1. A comparative study of three dermatoses of sheep, namely Border Uri', L,ontagious Pustular Dermatitis and Strawberry Foot Rot, has been carried out.
2. In all three diseases the natural lesions are clinic indistinguishable from each other, although affecting different sites - Border Orf and STAR the legs, and CPI) the lips and nostrils.
3. Under experimental conditions the development and appearance of the lesions of Border Orf and GP]) are identical, as is their histological structure, both exhibiting the stages of papule, vesicle, pustule and scab. SFR can readily be distinguished by its rapidly-forming pustular eruption in which no vesicle stage is observed. Histoloically this latter disease is characterised by marked proliferation of the epidermal cells and by hyperkeratesis.
4. Border Off and CPI) were alike in failing to infect either rabbits or guinea pigs. Lesions were readily produced in both these species by SFR.
5. Border orf has been sl]own to be caused by a filtrable virus, which has been isolated in the form of a purified elementary body suspension, and which is morphologically and serologically identical with the virus of CPD. No evidence of virus etiology could be found n SFR.
6. Immunologically Border orf and CPD have been shown to identical. In the experimental sheep infection with either of these viruses produces a solid immunity lasting for three months only. Thereafter in certain animals the level of immunity rapidly diminishes. SFR is immunologically unrelated to Border orf or CPD, and fails to produce any demonstrable immunity in the experimental animal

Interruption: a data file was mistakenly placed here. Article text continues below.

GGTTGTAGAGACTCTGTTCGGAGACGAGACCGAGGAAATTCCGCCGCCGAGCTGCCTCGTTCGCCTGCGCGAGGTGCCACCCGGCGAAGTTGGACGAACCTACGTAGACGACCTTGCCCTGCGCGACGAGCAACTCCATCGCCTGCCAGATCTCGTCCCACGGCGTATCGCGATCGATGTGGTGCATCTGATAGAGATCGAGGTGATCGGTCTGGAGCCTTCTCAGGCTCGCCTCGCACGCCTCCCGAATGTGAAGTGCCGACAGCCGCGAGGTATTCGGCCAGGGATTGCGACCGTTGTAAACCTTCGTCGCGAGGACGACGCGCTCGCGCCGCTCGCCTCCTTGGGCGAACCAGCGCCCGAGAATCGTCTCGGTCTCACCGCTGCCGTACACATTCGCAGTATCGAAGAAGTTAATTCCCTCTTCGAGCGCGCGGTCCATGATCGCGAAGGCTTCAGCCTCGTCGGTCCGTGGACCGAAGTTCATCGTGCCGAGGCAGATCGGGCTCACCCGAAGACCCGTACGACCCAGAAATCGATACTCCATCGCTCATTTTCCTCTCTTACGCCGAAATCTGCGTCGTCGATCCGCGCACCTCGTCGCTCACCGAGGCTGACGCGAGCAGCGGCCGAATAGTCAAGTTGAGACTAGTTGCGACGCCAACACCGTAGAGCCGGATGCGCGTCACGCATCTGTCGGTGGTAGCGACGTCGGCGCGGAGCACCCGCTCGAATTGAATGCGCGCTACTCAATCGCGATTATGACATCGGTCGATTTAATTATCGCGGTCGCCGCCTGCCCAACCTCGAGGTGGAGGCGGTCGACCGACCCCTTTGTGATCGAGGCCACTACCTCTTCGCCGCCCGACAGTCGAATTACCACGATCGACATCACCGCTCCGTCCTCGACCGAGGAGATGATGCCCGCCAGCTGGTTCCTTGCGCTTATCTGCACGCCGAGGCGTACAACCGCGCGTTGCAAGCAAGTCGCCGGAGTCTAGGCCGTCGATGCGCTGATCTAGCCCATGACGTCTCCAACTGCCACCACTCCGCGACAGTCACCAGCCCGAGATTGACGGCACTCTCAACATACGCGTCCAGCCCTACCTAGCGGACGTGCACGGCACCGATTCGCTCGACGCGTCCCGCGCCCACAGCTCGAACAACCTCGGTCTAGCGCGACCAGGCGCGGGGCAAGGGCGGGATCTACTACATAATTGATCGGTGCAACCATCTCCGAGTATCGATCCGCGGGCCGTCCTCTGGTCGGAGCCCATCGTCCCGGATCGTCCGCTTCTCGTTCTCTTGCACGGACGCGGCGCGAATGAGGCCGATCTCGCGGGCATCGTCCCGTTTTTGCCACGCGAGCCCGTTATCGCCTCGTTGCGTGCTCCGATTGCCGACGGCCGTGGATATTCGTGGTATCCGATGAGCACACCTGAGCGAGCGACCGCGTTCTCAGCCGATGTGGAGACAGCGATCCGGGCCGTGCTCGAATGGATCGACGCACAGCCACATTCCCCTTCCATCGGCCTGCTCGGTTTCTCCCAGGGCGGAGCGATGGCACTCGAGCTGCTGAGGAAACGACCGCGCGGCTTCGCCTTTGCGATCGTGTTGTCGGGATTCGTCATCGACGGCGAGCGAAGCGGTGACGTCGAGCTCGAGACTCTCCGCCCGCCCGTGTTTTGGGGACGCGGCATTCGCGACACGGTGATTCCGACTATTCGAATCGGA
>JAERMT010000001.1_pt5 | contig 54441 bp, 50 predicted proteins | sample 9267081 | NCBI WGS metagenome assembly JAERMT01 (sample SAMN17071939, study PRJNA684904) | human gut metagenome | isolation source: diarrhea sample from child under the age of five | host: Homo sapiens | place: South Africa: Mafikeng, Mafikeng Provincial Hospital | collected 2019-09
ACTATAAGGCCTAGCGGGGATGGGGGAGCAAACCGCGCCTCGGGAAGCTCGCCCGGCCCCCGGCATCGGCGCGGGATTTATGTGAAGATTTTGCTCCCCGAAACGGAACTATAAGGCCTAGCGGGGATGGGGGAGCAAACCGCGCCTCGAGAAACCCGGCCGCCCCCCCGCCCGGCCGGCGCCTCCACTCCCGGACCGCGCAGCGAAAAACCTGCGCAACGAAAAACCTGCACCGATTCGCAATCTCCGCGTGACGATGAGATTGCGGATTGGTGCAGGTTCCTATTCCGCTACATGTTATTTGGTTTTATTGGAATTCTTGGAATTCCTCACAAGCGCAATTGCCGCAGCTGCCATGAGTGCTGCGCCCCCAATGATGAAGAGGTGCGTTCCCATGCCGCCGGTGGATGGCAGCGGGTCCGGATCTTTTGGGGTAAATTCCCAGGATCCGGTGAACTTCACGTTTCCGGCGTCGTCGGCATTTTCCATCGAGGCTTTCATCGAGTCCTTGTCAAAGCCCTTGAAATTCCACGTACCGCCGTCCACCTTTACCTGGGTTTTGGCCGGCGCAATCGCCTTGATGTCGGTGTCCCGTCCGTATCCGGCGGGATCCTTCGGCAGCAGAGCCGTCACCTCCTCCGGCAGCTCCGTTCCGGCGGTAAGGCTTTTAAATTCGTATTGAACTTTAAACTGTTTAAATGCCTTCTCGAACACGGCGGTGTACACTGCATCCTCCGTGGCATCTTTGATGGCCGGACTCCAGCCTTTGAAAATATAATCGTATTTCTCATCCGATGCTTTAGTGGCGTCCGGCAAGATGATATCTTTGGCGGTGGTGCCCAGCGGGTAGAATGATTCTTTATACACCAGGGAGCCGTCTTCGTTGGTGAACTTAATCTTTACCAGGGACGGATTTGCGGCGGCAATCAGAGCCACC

7. A micro-organism of the genus Actinomyces, not previously reported in association with sheep dermatitis in this country, has been isolated from SFR. Pure cultures of this organism reproduce exactly the experimental lesion of SFR. When inoculated into experimental sheep, no demonstrable immunity is produced, and the organism itself is inhibited or destroyed by treatment with ether. It is therefore suggested that it plays an important part in the etiology of SFR. The haemolytic staphylococci invariably found in association with this organism have been shown to exert en inhibitory effect on its growth in vitro. In morphology and cultural characteristics this organism closely resembles Actinomyces dermatonomus, which has previously been isolated from outbreaks of Lumpy Wool diee in Merino sheep in Australia.
8. A micro-organism identical to that described above ha been isolated from a field outbreak of dermatitis in a flock of Blackface sheep in Argyllshire.
9. It has been possible to examine only one natural case of SFR during this investigation. The lesions in this ease were proved to contain orf virus. It is therefore suggested that in this instance a case of Border orf was mistakenly called SFR on the clinical appearance of the lesions.